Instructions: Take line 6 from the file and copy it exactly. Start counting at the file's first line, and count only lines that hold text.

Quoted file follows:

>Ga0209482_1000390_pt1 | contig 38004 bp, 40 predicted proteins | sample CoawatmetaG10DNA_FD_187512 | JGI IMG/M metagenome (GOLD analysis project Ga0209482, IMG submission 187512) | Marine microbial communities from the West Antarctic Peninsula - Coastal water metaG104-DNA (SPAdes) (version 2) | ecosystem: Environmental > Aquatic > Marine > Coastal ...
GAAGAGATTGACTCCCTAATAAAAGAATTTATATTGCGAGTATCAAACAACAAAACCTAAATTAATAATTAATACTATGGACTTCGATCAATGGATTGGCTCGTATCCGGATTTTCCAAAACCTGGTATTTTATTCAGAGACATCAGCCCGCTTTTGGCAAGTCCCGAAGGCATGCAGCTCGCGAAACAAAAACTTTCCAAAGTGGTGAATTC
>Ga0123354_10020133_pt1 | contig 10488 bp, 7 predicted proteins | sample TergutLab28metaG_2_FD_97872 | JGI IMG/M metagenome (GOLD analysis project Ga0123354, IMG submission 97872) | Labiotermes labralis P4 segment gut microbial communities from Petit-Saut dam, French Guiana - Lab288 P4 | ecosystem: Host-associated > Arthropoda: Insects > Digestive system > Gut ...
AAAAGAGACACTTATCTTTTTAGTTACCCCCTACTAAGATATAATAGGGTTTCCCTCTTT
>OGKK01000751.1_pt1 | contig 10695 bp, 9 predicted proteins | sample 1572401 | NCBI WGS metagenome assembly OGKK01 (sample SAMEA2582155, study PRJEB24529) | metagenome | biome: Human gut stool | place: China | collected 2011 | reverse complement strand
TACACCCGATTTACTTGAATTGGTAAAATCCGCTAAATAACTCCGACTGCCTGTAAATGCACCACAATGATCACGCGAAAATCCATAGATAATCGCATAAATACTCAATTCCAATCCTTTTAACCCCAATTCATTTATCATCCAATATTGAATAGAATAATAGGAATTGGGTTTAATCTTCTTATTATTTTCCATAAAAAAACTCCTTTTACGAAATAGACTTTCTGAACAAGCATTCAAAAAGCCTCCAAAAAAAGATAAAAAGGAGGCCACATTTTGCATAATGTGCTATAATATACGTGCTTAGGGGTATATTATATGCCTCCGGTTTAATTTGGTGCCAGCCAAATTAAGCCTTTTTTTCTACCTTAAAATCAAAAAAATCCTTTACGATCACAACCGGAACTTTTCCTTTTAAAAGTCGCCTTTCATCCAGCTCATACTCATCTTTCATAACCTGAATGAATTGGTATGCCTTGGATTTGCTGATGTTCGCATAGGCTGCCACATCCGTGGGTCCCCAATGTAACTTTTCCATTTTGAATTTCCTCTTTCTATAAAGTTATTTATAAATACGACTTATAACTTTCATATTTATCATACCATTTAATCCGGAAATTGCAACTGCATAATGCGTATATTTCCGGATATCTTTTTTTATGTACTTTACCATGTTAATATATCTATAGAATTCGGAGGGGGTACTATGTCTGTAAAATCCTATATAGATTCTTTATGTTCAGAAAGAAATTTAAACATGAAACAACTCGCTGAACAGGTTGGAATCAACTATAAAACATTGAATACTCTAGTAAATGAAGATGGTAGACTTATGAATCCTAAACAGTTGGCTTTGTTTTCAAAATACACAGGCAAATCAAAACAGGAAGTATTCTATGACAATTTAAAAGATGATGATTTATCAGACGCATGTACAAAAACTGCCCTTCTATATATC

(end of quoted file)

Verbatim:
TACACCCGATTTACTTGAATTGGTAAAATCCGCTAAATAACTCCGACTGCCTGTAAATGCACCACAATGATCACGCGAAAATCCATAGATAATCGCATAAATACTCAATTCCAATCCTTTTAACCCCAATTCATTTATCATCCAATATTGAATAGAATAATAGGAATTGGGTTTAATCTTCTTATTATTTTCCATAAAAAAACTCCTTTTACGAAATAGACTTTCTGAACAAGCATTCAAAAAGCCTCCAAAAAAAGATAAAAAGGAGGCCACATTTTGCATAATGTGCTATAATATACGTGCTTAGGGGTATATTATATGCCTCCGGTTTAATTTGGTGCCAGCCAAATTAAGCCTTTTTTTCTACCTTAAAATCAAAAAAATCCTTTACGATCACAACCGGAACTTTTCCTTTTAAAAGTCGCCTTTCATCCAGCTCATACTCATCTTTCATAACCTGAATGAATTGGTATGCCTTGGATTTGCTGATGTTCGCATAGGCTGCCACATCCGTGGGTCCCCAATGTAACTTTTCCATTTTGAATTTCCTCTTTCTATAAAGTTATTTATAAATACGACTTATAACTTTCATATTTATCATACCATTTAATCCGGAAATTGCAACTGCATAATGCGTATATTTCCGGATATCTTTTTTTATGTACTTTACCATGTTAATATATCTATAGAATTCGGAGGGGGTACTATGTCTGTAAAATCCTATATAGATTCTTTATGTTCAGAAAGAAATTTAAACATGAAACAACTCGCTGAACAGGTTGGAATCAACTATAAAACATTGAATACTCTAGTAAATGAAGATGGTAGACTTATGAATCCTAAACAGTTGGCTTTGTTTTCAAAATACACAGGCAAATCAAAACAGGAAGTATTCTATGACAATTTAAAAGATGATGATTTATCAGACGCATGTACAAAAACTGCCCTTCTATATATC